Hinkley Point: EDF adds £1.5bn to nuclear plant cost

3 July 2017

French energy supplier EDF has estimated that the cost of completing the new Hinkley Point nuclear plant will be nearly 10% more than expected.

The company, which is the project's main backer, said the total cost of the power station was likely to rise by £1.5bn to £19.6bn.

Hinkley Point C would be the UK's first new nuclear plant for decades, but has been beset with budget problems.
An EDF review found the project could also be delayed by up to 15 months.

The firm said that would result in an extra £700m in costs, but that it hoped to avoid delays and finish the first nuclear reactor by the end of 2025.
Climate campaigners said Hinkley Point was "already over time and over budget" only nine months since being approved.

EDF is building two new reactors at Hinkley Point, which are expected to provide 7% of the country's electricity needs for 60 years.

Work is under way on the plant in Somerset after Prime Minister Theresa May formally gave it the go-ahead in September last year.

EDF said the extra costs partly resulted from adapting the project's design to meet the demands of UK regulators.

The French state-controlled energy firm is funding two-thirds of the plant, which is expected to create more than 25,000 jobs, with China investing the rest.

A government spokeswoman said: "Consumers won't pay a penny until Hinkley is built; it will provide clean, reliable electricity powering six million homes."

The cost of building Hinkley Point, including any overruns, will be met by EDF and the other backers, she said.

John Sauven, executive director at Greenpeace UK, said: "Hinkley is already over time and over budget after just a few months of building work.

"Today's news is yet another damning indictment of the government's agreement to go ahead with this project."

EDF said it remained on track to meet the project's first major milestone in 2019 but that delays could come later in the project.

Last month, public auditors called the new nuclear plant "risky and expensive".

The National Audit Office said the government had "increasingly emphasised Hinkley Point C's unquantified strategic benefits, but it has little control over these and no plan yet in place to realise them".

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National Audit Office issues devastating critique of Hinkley Point C deal

23 June 2017

Commenting on today’s report by the National Audit Office Stop Hinkley Spokesperson Roy Pumfrey said: “This is a pretty devastating critique of the deal struck between the Government and EDF Energy on Hinkley Point C. Consumers would be locked into a risky and expensive project with uncertain strategic and economic benefits, according to the National Audit Office, and the government’s case for the project has weakened since the deal was agreed in 2013.”

Earlier this week the Financial Times highlighted the continuing fall in the costs of renewables saying they would allow the government to escape from the plans imposed by George Osborne in 2013 for a wave of expensive new nuclear plants.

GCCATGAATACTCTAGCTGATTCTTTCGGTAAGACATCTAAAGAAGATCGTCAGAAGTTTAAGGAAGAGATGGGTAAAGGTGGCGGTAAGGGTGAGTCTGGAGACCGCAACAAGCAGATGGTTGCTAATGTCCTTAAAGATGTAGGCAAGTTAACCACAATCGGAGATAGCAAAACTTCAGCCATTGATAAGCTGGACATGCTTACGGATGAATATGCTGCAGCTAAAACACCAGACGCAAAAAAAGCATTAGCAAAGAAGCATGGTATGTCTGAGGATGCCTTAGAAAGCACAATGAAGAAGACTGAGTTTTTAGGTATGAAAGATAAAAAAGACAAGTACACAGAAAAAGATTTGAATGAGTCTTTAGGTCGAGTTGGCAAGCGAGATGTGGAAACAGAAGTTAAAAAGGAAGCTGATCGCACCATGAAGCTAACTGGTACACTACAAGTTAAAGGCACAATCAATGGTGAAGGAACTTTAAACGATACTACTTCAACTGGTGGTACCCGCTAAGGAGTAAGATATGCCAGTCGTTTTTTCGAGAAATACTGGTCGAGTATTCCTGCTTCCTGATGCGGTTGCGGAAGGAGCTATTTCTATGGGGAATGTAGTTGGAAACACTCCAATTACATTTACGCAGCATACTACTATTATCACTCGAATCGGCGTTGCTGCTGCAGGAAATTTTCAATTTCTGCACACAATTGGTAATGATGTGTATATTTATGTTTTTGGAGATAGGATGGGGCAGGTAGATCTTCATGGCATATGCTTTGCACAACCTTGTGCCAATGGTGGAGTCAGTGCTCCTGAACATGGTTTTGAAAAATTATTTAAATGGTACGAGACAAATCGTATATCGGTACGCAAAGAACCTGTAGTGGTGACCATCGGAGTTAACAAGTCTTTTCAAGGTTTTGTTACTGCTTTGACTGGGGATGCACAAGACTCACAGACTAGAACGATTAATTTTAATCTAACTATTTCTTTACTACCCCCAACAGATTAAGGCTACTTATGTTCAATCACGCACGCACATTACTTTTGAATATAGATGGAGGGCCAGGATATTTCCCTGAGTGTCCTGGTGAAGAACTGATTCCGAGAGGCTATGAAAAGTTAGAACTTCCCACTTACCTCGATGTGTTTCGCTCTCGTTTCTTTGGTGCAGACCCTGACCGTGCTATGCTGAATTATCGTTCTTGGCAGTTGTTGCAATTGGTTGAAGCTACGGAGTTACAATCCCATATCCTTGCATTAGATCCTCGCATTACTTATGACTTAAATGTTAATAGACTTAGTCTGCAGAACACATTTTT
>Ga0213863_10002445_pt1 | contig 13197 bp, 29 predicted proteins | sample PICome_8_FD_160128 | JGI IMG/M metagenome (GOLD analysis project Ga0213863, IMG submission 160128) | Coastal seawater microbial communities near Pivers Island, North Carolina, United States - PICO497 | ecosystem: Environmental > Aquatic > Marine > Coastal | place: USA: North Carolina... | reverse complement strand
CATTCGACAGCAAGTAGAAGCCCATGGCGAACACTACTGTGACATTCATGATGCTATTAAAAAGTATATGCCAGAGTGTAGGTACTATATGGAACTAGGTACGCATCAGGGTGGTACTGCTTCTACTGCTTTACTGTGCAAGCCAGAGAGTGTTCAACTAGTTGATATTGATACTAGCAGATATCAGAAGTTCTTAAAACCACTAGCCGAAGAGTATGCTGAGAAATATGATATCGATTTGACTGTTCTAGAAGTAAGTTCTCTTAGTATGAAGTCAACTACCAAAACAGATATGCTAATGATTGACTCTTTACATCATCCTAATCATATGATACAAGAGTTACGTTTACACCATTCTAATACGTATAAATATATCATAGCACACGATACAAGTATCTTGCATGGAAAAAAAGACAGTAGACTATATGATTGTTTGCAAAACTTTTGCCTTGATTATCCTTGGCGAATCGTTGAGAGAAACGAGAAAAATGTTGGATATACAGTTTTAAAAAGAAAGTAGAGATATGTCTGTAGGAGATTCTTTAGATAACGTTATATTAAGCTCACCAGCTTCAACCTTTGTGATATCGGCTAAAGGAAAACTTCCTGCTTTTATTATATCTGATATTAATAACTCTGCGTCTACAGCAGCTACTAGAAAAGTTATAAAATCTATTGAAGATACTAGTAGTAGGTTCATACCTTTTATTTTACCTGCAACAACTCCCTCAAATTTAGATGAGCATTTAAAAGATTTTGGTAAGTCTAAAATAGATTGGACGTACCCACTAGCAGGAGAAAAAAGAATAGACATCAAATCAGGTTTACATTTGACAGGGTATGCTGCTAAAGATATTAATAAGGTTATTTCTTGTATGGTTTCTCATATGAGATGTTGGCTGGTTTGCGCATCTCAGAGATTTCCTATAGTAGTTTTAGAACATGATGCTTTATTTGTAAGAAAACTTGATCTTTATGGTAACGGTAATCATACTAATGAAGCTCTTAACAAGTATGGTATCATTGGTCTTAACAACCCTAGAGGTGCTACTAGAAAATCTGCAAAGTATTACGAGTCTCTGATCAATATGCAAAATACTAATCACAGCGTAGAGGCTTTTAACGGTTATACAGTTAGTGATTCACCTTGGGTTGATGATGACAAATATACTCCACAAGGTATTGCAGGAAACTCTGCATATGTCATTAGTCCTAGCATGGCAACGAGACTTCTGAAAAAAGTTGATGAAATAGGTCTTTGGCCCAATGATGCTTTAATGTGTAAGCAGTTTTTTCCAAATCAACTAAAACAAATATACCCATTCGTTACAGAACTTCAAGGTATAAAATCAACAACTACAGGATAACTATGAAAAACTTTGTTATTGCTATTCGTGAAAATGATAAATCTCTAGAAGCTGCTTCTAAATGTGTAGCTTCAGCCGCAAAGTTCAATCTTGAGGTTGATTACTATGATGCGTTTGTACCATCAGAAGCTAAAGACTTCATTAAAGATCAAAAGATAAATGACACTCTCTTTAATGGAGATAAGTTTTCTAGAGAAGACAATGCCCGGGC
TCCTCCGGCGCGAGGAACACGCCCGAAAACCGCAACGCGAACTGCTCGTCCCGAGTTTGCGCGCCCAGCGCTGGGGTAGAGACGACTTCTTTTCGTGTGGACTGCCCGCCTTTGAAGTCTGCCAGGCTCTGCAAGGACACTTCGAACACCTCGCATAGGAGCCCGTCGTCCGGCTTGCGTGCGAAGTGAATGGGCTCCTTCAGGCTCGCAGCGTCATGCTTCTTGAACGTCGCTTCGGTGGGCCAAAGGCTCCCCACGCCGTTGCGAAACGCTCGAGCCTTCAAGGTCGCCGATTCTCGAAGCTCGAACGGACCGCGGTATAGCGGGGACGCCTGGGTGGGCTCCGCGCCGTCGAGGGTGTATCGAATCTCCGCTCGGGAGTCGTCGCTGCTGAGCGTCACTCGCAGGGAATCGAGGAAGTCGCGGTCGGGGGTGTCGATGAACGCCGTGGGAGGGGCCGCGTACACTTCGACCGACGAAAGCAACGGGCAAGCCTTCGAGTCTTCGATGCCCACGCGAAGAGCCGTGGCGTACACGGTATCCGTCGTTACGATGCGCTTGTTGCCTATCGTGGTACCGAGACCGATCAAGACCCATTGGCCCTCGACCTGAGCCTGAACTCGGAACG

The CEO of one of the UK’s top utilities, SSE, said Hinkley Point C will probably be the only new nuclear station to go ahead, and only then if Flamanville in Normandy – which is the same reactor-type as Hinkley Point C - goes well from now on. He said Britain does not need Hinkley Point C to ensure the lights will stay on.

Bloomberg New Energy Finance reports that solar power is becoming so cheap that it will push coal and even natural-gas plants out of business faster than previously forecast. The cost of offshore wind farms, until recently the most expensive mainstream renewable technology, will slide 71% making the technology another competitive form of low carbon generation.

According to the FT “Nobody outside the industry now thinks the future of electricity generation is nuclear fission”. And it said scrapping Hinkley Point would be a good way to start sorting out the mess of UK energy policy.

Roy Pumfrey said “It is pretty damning when your independent arbiter of what represents good value for money gives a big infrastructure project like this the thumbs down”

He continued: “It’s not too late to scrap this backward-looking, expensive and dangerous project. The Government’s ill advised obsession with nuclear is locking consumers into 35-years of paying for expensive electricity to say nothing of the thousands of years of stewardship needed for the waste. It should instead stop trying to kill off the renewable industry which promises to cut electricity prices and embrace the future. Somerset needs to be allowed to get on with developing a cheaper green energy strategy for the coming decades”

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Page Updated 08-Jul-2017

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Did you know that areas in Somerset have been licensed for onshore unconventional oil and gas drilling/exploration, including fracking? Well, neither did we until recently! How can such a significant environmental issue be unknown.
Stop Hinkley membership leafletDownload this leaflet from Frack Free Exmoor, Quantocks and Sedgemoor which explains everything you need to know. EQS Frack Free, Somerset

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What will be the total cost of nuclear waste?
We won't know until the final bill has been totted up in thousands of years. EdF won't take on that liability. EdF and the UK government are planning to dump it onto future generations.



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